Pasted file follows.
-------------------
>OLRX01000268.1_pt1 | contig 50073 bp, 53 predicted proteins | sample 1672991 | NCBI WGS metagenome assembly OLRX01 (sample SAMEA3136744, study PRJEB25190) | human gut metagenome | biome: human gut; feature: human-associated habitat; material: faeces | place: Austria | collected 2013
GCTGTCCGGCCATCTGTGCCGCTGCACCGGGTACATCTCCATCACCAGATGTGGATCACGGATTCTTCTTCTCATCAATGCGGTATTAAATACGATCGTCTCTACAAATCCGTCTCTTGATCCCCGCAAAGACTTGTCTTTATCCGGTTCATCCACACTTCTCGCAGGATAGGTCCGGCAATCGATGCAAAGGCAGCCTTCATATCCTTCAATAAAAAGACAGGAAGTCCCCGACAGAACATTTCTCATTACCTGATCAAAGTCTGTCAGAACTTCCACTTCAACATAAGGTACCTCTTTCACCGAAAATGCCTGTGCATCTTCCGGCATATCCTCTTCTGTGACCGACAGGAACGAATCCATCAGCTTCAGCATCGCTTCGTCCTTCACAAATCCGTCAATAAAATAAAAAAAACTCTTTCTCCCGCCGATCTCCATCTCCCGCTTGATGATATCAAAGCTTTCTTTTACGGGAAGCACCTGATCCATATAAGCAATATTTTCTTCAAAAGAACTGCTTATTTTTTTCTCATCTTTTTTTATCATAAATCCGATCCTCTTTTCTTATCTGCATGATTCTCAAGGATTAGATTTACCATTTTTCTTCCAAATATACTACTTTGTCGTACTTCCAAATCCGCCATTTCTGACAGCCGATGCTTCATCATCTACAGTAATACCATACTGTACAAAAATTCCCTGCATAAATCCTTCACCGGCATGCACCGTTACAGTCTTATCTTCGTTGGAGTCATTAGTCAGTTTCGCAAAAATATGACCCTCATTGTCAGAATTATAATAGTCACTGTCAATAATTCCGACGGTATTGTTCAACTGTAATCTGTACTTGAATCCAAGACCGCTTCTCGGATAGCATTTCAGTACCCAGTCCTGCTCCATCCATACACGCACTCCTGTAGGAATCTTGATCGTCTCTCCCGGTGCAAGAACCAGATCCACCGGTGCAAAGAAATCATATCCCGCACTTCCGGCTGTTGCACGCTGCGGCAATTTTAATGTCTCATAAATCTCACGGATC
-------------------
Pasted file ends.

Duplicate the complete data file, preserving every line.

>OLRX01000268.1_pt1 | contig 50073 bp, 53 predicted proteins | sample 1672991 | NCBI WGS metagenome assembly OLRX01 (sample SAMEA3136744, study PRJEB25190) | human gut metagenome | biome: human gut; feature: human-associated habitat; material: faeces | place: Austria | collected 2013
GCTGTCCGGCCATCTGTGCCGCTGCACCGGGTACATCTCCATCACCAGATGTGGATCACGGATTCTTCTTCTCATCAATGCGGTATTAAATACGATCGTCTCTACAAATCCGTCTCTTGATCCCCGCAAAGACTTGTCTTTATCCGGTTCATCCACACTTCTCGCAGGATAGGTCCGGCAATCGATGCAAAGGCAGCCTTCATATCCTTCAATAAAAAGACAGGAAGTCCCCGACAGAACATTTCTCATTACCTGATCAAAGTCTGTCAGAACTTCCACTTCAACATAAGGTACCTCTTTCACCGAAAATGCCTGTGCATCTTCCGGCATATCCTCTTCTGTGACCGACAGGAACGAATCCATCAGCTTCAGCATCGCTTCGTCCTTCACAAATCCGTCAATAAAATAAAAAAAACTCTTTCTCCCGCCGATCTCCATCTCCCGCTTGATGATATCAAAGCTTTCTTTTACGGGAAGCACCTGATCCATATAAGCAATATTTTCTTCAAAAGAACTGCTTATTTTTTTCTCATCTTTTTTTATCATAAATCCGATCCTCTTTTCTTATCTGCATGATTCTCAAGGATTAGATTTACCATTTTTCTTCCAAATATACTACTTTGTCGTACTTCCAAATCCGCCATTTCTGACAGCCGATGCTTCATCATCTACAGTAATACCATACTGTACAAAAATTCCCTGCATAAATCCTTCACCGGCATGCACCGTTACAGTCTTATCTTCGTTGGAGTCATTAGTCAGTTTCGCAAAAATATGACCCTCATTGTCAGAATTATAATAGTCACTGTCAATAATTCCGACGGTATTGTTCAACTGTAATCTGTACTTGAATCCAAGACCGCTTCTCGGATAGCATTTCAGTACCCAGTCCTGCTCCATCCATACACGCACTCCTGTAGGAATCTTGATCGTCTCTCCCGGTGCAAGAACCAGATCCACCGGTGCAAAGAAATCATATCCCGCACTTCCGGCTGTTGCACGCTGCGGCAATTTTAATGTCTCATAAATCTCACGGATC